In my late teens and early twenties at university, the only time I would use a denominational label for myself was when pushed, in order to show that I was part of a respectable mainstream church and not a sect.

I was at least 12 before I first encountered the (Calvinist) idea that Christ died solely for the Elect, and to this day I could not tell you a single thing that John Calvin said about anything. We didn’t place much stock in human founding figures; the origins of the Baptist denomination are a little more obscure.

Cut to the present day in which I live and go to church in America, last bastion of denominational thinking.

I simply do not get the stock placed in one’s denominational allegiance. And I’m using the word “allegiance” deliberately; it always seems like you’re expected to maintain an allegiance to whatever denomination you’re in. I have learnt, for example, that when one of my work colleagues asks “What religion are you?”, they are looking for an answer along the lines of Baptist/Methodist/Lutheran, not, as I instinctively interpret the question, along the lines of Christian/Muslim/Buddhist. It’s all very strange.

Most of the differences between the denominations seem like either peripheral issues of practice (like form of church government or mode of worship), minor issues of theology (like the issue of whether one can genuinely believe and then fall away), or purely semantic, with different denominations misinterpreting one another’s standard terminology. Unless you’re a member of a non-mainstream group like the Jehovah’s Witnesses, we all believe the same essential body of truth about God, humankind, sin, salvation, Jesus and the Bible. These are the core matters of faith. Everything else is like the question of whether it’s ok to eat food sacrificed to idols (in Romans 14 and elsewhere). They are things that can be left to individual conscience and preferences.

But the American church, at least in the denominational forms I’ve seen here, seems all too often to extend the circle of “core doctrines” further and further out, with many denominations, if not every denomination, seemingly focused on the things that set them apart from every other denomination.

I get it that denominational labels can often be a fairly good shorthand for certain positions on church government and theology. But the result of numerous theological discussions between me and my wife has been a realisation that the only thing separating her distinctly Methodist-flavoured doctrine from the Baptist-flavoured generic evangelicalism I grew up with were the question of whether one can genuinely fall away, and the terminology we used for everything else. I learned that when a Wesleyan talks about having “received sanctification”, they don’t mean what I would naturally expect, ie that they think they’ve been placed forever beyond sin, beyond error and beyond temptation, but that they have come to a place of maturity in their walk with God in which they are not bound to sin as if they have no choice, but instead they love God with all their heart, soul, mind and strength. I learned that when I said that full sanctification is impossible this side of Glory, they understood it to mean that one was condemned to keep on repeating the same old sins and that there was never any hope for freedom from them or for walking in victory, when what I meant was simply that we weren’t going to be placed beyond error and beyond temptation in this life. We both use the same word, “sanctification”, but we mean slightly different things by it.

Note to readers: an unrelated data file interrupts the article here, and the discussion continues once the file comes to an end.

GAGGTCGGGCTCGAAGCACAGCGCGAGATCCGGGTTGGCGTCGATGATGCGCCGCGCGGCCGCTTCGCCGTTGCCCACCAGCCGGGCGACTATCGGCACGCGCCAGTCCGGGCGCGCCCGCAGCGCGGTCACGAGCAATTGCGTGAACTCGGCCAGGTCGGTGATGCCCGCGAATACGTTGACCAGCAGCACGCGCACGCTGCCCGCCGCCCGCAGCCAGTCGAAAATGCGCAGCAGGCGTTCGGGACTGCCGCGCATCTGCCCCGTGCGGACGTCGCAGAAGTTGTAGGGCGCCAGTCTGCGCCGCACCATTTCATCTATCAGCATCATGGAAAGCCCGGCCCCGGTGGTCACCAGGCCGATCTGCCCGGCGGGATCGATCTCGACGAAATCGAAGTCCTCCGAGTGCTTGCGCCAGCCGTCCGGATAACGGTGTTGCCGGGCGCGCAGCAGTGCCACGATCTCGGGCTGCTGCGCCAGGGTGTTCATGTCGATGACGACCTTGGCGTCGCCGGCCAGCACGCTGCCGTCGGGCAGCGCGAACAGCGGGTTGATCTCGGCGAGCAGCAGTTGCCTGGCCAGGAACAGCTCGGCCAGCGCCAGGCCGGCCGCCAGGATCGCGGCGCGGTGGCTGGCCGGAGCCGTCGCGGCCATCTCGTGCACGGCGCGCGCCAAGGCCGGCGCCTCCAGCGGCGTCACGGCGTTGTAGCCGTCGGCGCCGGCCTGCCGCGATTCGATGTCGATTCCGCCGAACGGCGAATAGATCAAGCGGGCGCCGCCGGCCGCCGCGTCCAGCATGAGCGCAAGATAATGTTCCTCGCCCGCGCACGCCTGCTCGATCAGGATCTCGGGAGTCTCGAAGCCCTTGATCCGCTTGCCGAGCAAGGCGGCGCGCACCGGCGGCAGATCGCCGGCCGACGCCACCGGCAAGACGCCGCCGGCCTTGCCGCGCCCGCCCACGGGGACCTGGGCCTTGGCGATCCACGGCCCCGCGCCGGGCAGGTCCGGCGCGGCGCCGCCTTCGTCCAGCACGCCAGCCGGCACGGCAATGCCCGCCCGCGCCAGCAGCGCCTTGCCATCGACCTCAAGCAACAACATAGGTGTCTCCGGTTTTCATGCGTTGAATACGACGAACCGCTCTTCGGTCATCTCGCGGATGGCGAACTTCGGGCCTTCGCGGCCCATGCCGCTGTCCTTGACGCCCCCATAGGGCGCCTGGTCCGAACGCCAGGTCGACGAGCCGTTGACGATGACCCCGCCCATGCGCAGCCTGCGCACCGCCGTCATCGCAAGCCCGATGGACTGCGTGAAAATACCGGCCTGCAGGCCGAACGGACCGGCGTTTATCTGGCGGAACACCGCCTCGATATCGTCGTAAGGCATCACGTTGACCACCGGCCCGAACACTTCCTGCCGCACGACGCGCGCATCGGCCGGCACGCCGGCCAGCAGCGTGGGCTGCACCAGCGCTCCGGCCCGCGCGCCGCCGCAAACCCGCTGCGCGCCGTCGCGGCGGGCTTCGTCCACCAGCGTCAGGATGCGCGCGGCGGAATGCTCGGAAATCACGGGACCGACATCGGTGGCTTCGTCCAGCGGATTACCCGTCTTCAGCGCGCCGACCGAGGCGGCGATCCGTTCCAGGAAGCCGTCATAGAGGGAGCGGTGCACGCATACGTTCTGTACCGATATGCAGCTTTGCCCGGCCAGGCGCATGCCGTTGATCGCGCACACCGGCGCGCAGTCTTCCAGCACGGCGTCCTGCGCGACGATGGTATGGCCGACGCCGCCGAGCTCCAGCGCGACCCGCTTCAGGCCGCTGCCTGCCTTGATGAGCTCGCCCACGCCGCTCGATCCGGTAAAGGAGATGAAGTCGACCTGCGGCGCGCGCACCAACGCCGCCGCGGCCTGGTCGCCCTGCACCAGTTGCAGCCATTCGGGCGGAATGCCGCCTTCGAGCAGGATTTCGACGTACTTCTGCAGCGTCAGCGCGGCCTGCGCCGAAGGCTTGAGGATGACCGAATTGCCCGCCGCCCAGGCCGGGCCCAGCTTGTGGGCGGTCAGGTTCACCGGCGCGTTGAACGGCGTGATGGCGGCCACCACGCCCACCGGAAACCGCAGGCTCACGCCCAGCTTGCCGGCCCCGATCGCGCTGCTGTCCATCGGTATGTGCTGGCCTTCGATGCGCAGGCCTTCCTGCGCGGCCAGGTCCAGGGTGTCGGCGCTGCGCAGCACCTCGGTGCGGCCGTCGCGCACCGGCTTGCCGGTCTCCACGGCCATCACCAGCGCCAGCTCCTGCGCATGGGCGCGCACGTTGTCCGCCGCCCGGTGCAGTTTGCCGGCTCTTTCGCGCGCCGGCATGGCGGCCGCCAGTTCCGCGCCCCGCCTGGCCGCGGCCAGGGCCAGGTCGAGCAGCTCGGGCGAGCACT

I could go on, but I won’t. Suffice it to say that I’m fairly certain that an awful lot of other denominational differences are probably similarly semantic in nature. The experience of learning to speak one another’s theological language has left me wondering what all the fuss is about over what label we put on our church and our theology.

As for me, “Christian” or “follower of Jesus” is all the denominational label I feel I need. I always feel it ought to be good enough for any of us, but then, I really don’t get denominational thinking at all, so maybe there’s something I’m not seeing.

Why do we insist on dividing and separating the one Body of Christ into ever smaller and finer segments, based on how we answer abstruse theological questions? I couldn’t care less what label is on the tin; if we have the same functioning set of basic beliefs, we ought to be able to work together.